Sometimes, the most challenging scenarios can generate the most creative solutions. That’s exactly what happened when Tom Lumsden and Nasrin Assadi decided to build their dream home on a vacant lot in San Rafael. “We tried to find an existing house that suited our aesthetic and needs, but after about searching for about a year unsuccessfully, we decided to buy land and build our own,” Lumsden says.
Offering gorgeous views of Mt. Tam, the vacant lot the couple purchased was undeniably appealing. Its configuration, however — a V-shaped ravine encompassing a natural drainage swale that divided the land in half — made the site extremely difficult to build on. Undaunted, Lumsden and Assadi assembled a team to help them bring their vision to life, including architect David Marlatt of Sausalito-based DNM Architecture, builder SinglePoint Design Build and Pedersen Associates Landscape Architecture, as well as structural and civil engineers.
The team’s task: Design and build a modern, energy-efficient, fire-resistant home with a pool designed to capture the panoramic views and allow for indoor-outdoor entertaining. Having long worked in construction, Lumsden was eager to apply the latest building science in the project for seismic and fire safety, durability and energy conservation, while Assadi sought a contemporary design with clean, orthogonal lines. Also important, the couple wanted to ensure the home would continue to meet their needs as they age. “We married later in life and wished to have a home that would serve our blended lives and families — a home that would also be our last and enable aging in place,” Assadi says.
To make the best use of the site, Marlatt considered several options for the house’s orientation before landing on a solution that relies on the concept of procession and discovery, a hallmark of DNM Architecture’s projects. “Here, we wanted to end up with the ‘wow factor’ of the framed view of Mt. Tam,” Marlatt says. Marlatt’s design also minimized grading on the site both economic and ecological reasons. move through the house in a very determined way.
With Assadi and Lumsden’s house, the “procession” begins at the low point of the site, where a freestanding garage and ADU are placed on the opposite side of the swale, preserving the natural flow of water through the site. A driveway leads to the entrance of the home, where visitors are guided to the front door through a trellis-covered walkway into the home’s foyer, which opens into the great room, with its dramatic 14-foot, plywood-clad ceiling and large 9-by-16 foot window showcasing Mt. Tam, or the “discovery.” From the great room, two large glass pocket doors adjacent to the fireplace open to the outdoor terrace, pool and dedicated bathroom. “Here in California, we’re always trying to tear down those barriers between inside and outside,” Marlatt says.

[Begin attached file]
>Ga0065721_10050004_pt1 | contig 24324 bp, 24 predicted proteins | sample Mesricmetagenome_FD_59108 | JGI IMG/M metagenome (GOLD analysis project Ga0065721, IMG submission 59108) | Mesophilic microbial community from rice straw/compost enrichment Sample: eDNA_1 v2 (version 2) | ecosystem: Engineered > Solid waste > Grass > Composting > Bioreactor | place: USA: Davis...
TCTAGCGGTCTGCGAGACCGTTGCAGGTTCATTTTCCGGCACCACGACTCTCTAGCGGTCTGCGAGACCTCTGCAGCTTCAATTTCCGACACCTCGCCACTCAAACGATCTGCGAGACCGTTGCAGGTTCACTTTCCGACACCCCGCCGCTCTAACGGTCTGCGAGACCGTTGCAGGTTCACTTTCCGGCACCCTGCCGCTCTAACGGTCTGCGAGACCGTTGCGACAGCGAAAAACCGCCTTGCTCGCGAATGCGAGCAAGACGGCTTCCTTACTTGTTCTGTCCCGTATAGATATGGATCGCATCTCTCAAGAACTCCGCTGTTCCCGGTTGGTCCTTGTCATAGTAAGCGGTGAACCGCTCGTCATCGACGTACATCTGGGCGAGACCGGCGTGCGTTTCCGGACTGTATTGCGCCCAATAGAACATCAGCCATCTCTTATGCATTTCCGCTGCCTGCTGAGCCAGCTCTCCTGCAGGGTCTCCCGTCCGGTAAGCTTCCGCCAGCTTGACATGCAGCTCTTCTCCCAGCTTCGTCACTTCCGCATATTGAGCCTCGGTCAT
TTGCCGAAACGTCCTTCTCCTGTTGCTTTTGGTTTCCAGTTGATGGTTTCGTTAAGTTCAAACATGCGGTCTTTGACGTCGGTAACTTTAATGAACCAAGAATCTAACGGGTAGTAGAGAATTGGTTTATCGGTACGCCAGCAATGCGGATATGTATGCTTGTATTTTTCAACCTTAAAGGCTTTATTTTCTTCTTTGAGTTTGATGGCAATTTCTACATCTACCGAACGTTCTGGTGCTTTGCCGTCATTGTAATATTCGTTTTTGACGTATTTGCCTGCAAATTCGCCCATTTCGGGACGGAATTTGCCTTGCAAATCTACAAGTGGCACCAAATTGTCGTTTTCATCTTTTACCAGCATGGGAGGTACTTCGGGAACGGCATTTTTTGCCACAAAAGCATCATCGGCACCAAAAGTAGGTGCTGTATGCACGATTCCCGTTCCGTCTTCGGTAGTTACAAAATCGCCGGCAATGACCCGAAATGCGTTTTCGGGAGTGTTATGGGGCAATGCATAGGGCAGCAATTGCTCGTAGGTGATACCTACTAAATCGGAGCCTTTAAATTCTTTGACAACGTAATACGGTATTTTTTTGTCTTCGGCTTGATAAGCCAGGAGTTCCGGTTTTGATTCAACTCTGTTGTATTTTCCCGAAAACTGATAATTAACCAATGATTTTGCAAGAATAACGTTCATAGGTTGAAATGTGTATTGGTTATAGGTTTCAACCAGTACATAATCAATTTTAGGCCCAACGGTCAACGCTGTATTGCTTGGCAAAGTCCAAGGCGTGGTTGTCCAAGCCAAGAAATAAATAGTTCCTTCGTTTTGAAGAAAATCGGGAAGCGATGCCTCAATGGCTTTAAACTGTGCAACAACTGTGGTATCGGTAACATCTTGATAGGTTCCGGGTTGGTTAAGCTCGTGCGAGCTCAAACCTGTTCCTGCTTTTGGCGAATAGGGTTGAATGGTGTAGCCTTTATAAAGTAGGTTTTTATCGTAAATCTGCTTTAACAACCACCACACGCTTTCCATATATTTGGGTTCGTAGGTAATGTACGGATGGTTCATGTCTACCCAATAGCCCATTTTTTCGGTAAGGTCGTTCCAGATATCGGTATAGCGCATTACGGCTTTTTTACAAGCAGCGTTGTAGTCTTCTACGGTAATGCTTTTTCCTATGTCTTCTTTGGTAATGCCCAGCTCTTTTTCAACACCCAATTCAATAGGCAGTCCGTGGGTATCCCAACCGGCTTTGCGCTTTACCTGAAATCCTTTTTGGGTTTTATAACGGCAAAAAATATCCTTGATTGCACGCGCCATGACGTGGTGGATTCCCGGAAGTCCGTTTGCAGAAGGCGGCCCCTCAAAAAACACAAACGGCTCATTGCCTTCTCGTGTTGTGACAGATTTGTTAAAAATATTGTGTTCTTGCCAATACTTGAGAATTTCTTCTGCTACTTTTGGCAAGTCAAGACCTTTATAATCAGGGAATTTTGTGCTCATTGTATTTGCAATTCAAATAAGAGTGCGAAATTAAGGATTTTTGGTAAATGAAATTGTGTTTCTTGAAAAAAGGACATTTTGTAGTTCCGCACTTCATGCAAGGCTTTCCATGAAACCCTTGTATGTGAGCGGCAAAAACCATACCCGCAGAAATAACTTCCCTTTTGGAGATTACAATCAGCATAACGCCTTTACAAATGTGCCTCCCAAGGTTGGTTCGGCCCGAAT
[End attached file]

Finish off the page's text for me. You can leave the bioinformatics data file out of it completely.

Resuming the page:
The main living area, essentially the second floor of the home, also encompasses the kitchen, which is open to the great room; primary ensuite bedroom; and laundry room. “There are a lot of subtle things we did to support aging in place,” Marlatt says. “You could stay completely upstairs in this house should the need arise and have access to everything including the view and the pool with no compromise to your life.”
The downstairs portion of the house includes a guest room with an ensuite bathroom, media room, office, exercise room and another bathroom. An outdoor staircase leads up to the pool deck on the main level.
Contributing to the 3,500 square-foot home’s durability and fire resistance, the structure is built utilizing structural steel modular framing and sheathed in stucco and fiber cement siding. It’s also energy efficient. The house is all electric; highly insulated; incorporates overhangs to mitigate heat gain; features a linear design to promote cross ventilation for natural cooling; and utilizes a high-efficiency mini-split heat pump for HVAC and hybrid electric heater for hot water. “In all, the home exceeds California’s Title 24 Building Energy Efficiency Standards by more than 25 percent,” Marlatt says.
Best of all, Lumsden and Assadi now have a home that truly fits their lifestyle. “We love living in the comfort of a well-insulated, quiet home that can be opened to enjoy the Marin climate,” Assadi says. “The design and floor plan really serve our needs, and the house fits well into the challenging shape of the lot.”
Lotus Abrams has covered everything from beauty to business to tech in her editorial career, but it might be writing about her native Bay Area that inspires her most. She lives with her husband and two daughters in the San Francisco Peninsula, where they enjoy spending time outdoors at the area’s many open spaces protected and preserved by her favorite local nonprofit, the Peninsula Open Space Trust.